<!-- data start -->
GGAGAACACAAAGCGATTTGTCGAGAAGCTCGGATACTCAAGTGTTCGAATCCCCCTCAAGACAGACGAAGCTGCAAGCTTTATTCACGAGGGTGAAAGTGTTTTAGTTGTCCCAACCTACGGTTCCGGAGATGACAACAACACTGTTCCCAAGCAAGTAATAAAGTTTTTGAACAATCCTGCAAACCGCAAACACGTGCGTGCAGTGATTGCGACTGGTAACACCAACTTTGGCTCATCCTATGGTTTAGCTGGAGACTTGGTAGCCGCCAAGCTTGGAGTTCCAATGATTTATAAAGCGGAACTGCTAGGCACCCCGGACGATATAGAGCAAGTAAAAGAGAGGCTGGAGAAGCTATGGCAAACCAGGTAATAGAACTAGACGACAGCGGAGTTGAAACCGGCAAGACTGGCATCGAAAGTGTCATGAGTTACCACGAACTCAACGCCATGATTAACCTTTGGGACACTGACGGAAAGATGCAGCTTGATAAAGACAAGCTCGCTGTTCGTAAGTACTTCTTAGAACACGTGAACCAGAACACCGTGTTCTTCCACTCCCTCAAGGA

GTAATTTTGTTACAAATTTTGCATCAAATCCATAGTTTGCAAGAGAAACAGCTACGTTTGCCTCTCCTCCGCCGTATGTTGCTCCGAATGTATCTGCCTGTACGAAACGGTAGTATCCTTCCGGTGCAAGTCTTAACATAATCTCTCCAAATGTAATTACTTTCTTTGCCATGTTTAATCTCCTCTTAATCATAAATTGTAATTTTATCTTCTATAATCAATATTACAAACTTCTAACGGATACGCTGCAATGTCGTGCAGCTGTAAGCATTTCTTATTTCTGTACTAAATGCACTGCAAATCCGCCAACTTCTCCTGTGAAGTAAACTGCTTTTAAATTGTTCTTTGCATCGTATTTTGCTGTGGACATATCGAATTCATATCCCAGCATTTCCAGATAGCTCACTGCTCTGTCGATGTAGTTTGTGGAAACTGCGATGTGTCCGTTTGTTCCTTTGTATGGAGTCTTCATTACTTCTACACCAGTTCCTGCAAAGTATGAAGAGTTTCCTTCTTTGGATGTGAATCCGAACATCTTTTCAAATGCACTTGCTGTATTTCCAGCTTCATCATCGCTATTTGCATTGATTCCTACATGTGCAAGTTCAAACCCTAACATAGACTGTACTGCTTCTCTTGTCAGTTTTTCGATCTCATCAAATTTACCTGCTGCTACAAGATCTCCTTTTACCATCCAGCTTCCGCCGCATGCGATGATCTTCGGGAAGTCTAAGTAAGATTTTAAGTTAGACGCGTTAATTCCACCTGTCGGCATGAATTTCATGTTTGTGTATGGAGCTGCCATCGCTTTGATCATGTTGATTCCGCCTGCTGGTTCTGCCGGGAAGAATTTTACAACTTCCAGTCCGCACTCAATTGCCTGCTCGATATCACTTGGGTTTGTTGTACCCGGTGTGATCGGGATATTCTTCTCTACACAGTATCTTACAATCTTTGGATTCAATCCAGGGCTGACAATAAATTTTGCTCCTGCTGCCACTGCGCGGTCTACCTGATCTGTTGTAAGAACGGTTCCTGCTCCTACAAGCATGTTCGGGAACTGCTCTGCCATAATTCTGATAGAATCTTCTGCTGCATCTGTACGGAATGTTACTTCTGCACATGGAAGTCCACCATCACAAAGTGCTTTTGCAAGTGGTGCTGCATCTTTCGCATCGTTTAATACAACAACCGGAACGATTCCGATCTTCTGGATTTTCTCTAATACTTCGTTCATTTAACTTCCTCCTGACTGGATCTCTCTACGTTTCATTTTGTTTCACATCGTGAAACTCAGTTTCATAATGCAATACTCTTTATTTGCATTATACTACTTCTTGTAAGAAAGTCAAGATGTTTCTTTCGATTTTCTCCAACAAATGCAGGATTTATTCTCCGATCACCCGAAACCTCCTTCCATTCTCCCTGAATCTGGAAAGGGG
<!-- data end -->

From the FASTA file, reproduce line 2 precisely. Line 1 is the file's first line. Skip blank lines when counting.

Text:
GTAATTTTGTTACAAATTTTGCATCAAATCCATAGTTTGCAAGAGAAACAGCTACGTTTGCCTCTCCTCCGCCGTATGTTGCTCCGAATGTATCTGCCTGTACGAAACGGTAGTATCCTTCCGGTGCAAGTCTTAACATAATCTCTCCAAATGTAATTACTTTCTTTGCCATGTTTAATCTCCTCTTAATCATAAATTGTAATTTTATCTTCTATAATCAATATTACAAACTTCTAACGGATACGCTGCAATGTCGTGCAGCTGTAAGCATTTCTTATTTCTGTACTAAATGCACTGCAAATCCGCCAACTTCTCCTGTGAAGTAAACTGCTTTTAAATTGTTCTTTGCATCGTATTTTGCTGTGGACATATCGAATTCATATCCCAGCATTTCCAGATAGCTCACTGCTCTGTCGATGTAGTTTGTGGAAACTGCGATGTGTCCGTTTGTTCCTTTGTATGGAGTCTTCATTACTTCTACACCAGTTCCTGCAAAGTATGAAGAGTTTCCTTCTTTGGATGTGAATCCGAACATCTTTTCAAATGCACTTGCTGTATTTCCAGCTTCATCATCGCTATTTGCATTGATTCCTACATGTGCAAGTTCAAACCCTAACATAGACTGTACTGCTTCTCTTGTCAGTTTTTCGATCTCATCAAATTTACCTGCTGCTACAAGATCTCCTTTTACCATCCAGCTTCCGCCGCATGCGATGATCTTCGGGAAGTCTAAGTAAGATTTTAAGTTAGACGCGTTAATTCCACCTGTCGGCATGAATTTCATGTTTGTGTATGGAGCTGCCATCGCTTTGATCATGTTGATTCCGCCTGCTGGTTCTGCCGGGAAGAATTTTACAACTTCCAGTCCGCACTCAATTGCCTGCTCGATATCACTTGGGTTTGTTGTACCCGGTGTGATCGGGATATTCTTCTCTACACAGTATCTTACAATCTTTGGATTCAATCCAGGGCTGACAATAAATTTTGCTCCTGCTGCCACTGCGCGGTCTACCTGATCTGTTGTAAGAACGGTTCCTGCTCCTACAAGCATGTTCGGGAACTGCTCTGCCATAATTCTGATAGAATCTTCTGCTGCATCTGTACGGAATGTTACTTCTGCACATGGAAGTCCACCATCACAAAGTGCTTTTGCAAGTGGTGCTGCATCTTTCGCATCGTTTAATACAACAACCGGAACGATTCCGATCTTCTGGATTTTCTCTAATACTTCGTTCATTTAACTTCCTCCTGACTGGATCTCTCTACGTTTCATTTTGTTTCACATCGTGAAACTCAGTTTCATAATGCAATACTCTTTATTTGCATTATACTACTTCTTGTAAGAAAGTCAAGATGTTTCTTTCGATTTTCTCCAACAAATGCAGGATTTATTCTCCGATCACCCGAAACCTCCTTCCATTCTCCCTGAATCTGGAAAGGGG